The Ord

I visited Kununurra and ‘The Ord’ two years ago. Barnaby Joyce visited three weeks ago. He ‘wrote it up’ much better than I! I quote:-
Why water means wealth
 Last week I made my first trip to Kununurra to see the astounding Ord River scheme. Lake Argyle holds the equivalent of over 20 times the size of Sydney Harbour all year around.

The Ord has had its problems and controversies over the years; however we now have a government in Western Australia that finally has the courage and vision to build the Ord to a scale that might at least give it a chance. At the moment only 15,000 hectares of land around the Ord is irrigated. This is vastly too small to be efficient.

Just around my home town of St George there are 76,000 hectares of irrigation. That is supported by a 101,000 ML dam, the Beardmore dam, although there are much larger private storages as well. Last year those storages helped produce over $600 million of cotton, $200 million of grain and then there are melons, onions, grapes, beef and kangaroo meat as well.

All produced by just around 5,000 people. If the rest of the nation were this productive, we would be the richest nation on earth.

Lake Argyle is 100 times the size of Beardmore dam yet it only supports an irrigation area roughly the same size as the government irrigation scheme in my area and vastly smaller than privately developed farms around St George.

Whatever you think of the past economic success of the Ord, there is no doubt about the environmental benefits that can be achieved when you dam something.

Before the Ord was dammed it was a seasonal river, retreating to a series of disconnected pools in the dry season. Now it flows at 45 cubic metres per second, all day every day. Lake Argyle is now one of Australia’s 64 internationally recognised Ramsar wetlands.

Some bureaucrats from the Federal Department of Environment, more familiar with the variable rivers in Australia’s south east, asked how often water is released from the Ord. The response came back “every bloody day”. It took the Ord Corporation 8 weeks to convince the bureaucrats that this was actually the case.

This is only a minor example of the bureaucratic interference that has occurred in the attempt to expand the Ord River scheme.

Because Lake Argyle is a Ramsar listed wetland, any plan to use its waters must be approved by the Federal Environment Protection and Biodiversity Conservation Act. This meant that environmental bureaucrats from Canberra had the final say on whether the project could go ahead. The environmental legislation over an environment created by a man made structure which would not have been created if today’s environmental legislation was in place.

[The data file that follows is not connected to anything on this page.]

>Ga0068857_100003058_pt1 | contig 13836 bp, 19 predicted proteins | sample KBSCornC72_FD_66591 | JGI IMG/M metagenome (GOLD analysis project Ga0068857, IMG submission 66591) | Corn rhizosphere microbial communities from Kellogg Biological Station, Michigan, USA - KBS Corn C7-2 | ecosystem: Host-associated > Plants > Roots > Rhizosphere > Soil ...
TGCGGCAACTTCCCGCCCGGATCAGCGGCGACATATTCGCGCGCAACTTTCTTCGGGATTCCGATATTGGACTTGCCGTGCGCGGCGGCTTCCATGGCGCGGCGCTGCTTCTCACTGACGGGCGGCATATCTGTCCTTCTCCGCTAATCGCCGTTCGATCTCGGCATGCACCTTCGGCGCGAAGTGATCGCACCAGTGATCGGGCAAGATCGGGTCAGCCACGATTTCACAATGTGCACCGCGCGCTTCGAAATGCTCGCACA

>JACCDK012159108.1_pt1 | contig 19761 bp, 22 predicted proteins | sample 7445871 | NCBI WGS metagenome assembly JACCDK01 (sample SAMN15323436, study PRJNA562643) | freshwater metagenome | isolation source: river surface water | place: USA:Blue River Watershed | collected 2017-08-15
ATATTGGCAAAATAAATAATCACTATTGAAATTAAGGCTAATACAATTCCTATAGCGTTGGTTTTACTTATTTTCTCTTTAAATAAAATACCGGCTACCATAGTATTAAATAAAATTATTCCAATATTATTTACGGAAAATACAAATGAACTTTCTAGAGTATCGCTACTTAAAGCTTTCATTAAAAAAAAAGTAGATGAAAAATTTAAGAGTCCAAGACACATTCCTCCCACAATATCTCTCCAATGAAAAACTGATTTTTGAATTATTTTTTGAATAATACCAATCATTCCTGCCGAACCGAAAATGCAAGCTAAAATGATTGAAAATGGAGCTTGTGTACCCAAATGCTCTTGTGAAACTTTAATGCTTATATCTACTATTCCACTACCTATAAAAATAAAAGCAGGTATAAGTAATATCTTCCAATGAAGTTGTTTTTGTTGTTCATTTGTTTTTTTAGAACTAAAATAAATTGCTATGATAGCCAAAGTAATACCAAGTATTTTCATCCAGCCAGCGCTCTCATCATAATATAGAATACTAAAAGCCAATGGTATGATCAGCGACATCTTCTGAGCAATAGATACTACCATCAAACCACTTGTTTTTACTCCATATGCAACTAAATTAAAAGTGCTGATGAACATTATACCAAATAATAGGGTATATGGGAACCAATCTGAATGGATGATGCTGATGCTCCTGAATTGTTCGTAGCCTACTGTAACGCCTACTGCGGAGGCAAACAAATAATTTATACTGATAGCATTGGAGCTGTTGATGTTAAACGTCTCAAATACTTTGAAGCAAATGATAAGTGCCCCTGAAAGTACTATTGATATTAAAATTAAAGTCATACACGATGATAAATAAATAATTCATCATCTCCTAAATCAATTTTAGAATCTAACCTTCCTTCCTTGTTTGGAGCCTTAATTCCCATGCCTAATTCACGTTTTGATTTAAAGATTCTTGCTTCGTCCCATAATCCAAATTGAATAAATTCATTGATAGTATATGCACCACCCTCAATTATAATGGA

Reportedly this process was drawn out and frustrating. Department officials asked the Ord proponents to provide evidence that a road they were intending to build would not limit the migration of finches. The reply came back, finches can fly! So we intend them to fly over the road, like every other (invective) bird!

In the end, to get the project approved, the Ord had to agree to pay $1.5 million to fund shark research in the Indian Ocean as an “environmental offset”. The shark research had nothing to do with the Ord scheme; it was effectively just a tax on this project. A shark tax on the outback. Green legislation is an emotion followed by a paradox with the goal being lead weight.” End quote.

Note how massive is the size of the water storage and how relatively small the developed irrigation area. Comments such as those we hear from Senator Bill Heffernan about moving our irrigation to the North are, in my view, nonsense. I am all for developing the North and for further growth in the South with additional storages.

 I do not underestimate the challenges of developing large scale tropical irrigated agriculture, but Australia has not baulked at similar challenges in the past. However, we are very good at temperate irrigated agriculture and northern development should  be an addition not an alternative

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